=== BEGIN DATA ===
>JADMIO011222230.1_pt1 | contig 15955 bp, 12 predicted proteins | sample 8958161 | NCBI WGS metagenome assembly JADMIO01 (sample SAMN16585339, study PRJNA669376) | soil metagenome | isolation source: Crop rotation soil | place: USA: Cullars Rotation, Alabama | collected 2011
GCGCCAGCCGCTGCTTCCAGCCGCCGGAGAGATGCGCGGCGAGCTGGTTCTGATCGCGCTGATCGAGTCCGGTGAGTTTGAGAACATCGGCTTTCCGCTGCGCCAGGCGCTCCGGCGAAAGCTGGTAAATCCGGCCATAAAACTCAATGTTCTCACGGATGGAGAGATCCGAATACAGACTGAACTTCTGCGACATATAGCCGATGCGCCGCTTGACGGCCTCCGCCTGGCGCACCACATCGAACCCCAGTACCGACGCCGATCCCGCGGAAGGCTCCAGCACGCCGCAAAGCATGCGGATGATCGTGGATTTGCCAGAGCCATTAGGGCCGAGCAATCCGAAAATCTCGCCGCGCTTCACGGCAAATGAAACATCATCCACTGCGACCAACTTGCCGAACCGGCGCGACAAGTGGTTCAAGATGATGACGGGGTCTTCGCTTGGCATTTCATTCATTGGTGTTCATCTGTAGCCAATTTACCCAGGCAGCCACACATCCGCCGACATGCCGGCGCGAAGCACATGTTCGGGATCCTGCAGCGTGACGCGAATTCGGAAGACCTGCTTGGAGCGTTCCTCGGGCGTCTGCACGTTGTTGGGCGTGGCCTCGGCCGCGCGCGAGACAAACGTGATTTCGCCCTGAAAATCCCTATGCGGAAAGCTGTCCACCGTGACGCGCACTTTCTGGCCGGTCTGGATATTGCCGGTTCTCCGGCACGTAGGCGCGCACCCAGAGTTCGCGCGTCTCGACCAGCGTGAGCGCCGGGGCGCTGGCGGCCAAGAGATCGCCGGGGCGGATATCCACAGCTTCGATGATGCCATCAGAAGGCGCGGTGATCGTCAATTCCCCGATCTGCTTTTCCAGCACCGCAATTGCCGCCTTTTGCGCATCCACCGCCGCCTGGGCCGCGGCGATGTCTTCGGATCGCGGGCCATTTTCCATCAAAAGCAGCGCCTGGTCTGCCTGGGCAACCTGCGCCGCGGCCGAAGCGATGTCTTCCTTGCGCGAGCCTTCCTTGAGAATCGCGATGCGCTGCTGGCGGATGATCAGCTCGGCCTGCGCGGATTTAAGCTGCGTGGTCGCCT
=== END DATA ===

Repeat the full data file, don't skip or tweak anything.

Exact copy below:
>JADMIO011222230.1_pt1 | contig 15955 bp, 12 predicted proteins | sample 8958161 | NCBI WGS metagenome assembly JADMIO01 (sample SAMN16585339, study PRJNA669376) | soil metagenome | isolation source: Crop rotation soil | place: USA: Cullars Rotation, Alabama | collected 2011
GCGCCAGCCGCTGCTTCCAGCCGCCGGAGAGATGCGCGGCGAGCTGGTTCTGATCGCGCTGATCGAGTCCGGTGAGTTTGAGAACATCGGCTTTCCGCTGCGCCAGGCGCTCCGGCGAAAGCTGGTAAATCCGGCCATAAAACTCAATGTTCTCACGGATGGAGAGATCCGAATACAGACTGAACTTCTGCGACATATAGCCGATGCGCCGCTTGACGGCCTCCGCCTGGCGCACCACATCGAACCCCAGTACCGACGCCGATCCCGCGGAAGGCTCCAGCACGCCGCAAAGCATGCGGATGATCGTGGATTTGCCAGAGCCATTAGGGCCGAGCAATCCGAAAATCTCGCCGCGCTTCACGGCAAATGAAACATCATCCACTGCGACCAACTTGCCGAACCGGCGCGACAAGTGGTTCAAGATGATGACGGGGTCTTCGCTTGGCATTTCATTCATTGGTGTTCATCTGTAGCCAATTTACCCAGGCAGCCACACATCCGCCGACATGCCGGCGCGAAGCACATGTTCGGGATCCTGCAGCGTGACGCGAATTCGGAAGACCTGCTTGGAGCGTTCCTCGGGCGTCTGCACGTTGTTGGGCGTGGCCTCGGCCGCGCGCGAGACAAACGTGATTTCGCCCTGAAAATCCCTATGCGGAAAGCTGTCCACCGTGACGCGCACTTTCTGGCCGGTCTGGATATTGCCGGTTCTCCGGCACGTAGGCGCGCACCCAGAGTTCGCGCGTCTCGACCAGCGTGAGCGCCGGGGCGCTGGCGGCCAAGAGATCGCCGGGGCGGATATCCACAGCTTCGATGATGCCATCAGAAGGCGCGGTGATCGTCAATTCCCCGATCTGCTTTTCCAGCACCGCAATTGCCGCCTTTTGCGCATCCACCGCCGCCTGGGCCGCGGCGATGTCTTCGGATCGCGGGCCATTTTCCATCAAAAGCAGCGCCTGGTCTGCCTGGGCAACCTGCGCCGCGGCCGAAGCGATGTCTTCCTTGCGCGAGCCTTCCTTGAGAATCGCGATGCGCTGCTGGCGGATGATCAGCTCGGCCTGCGCGGATTTAAGCTGCGTGGTCGCCT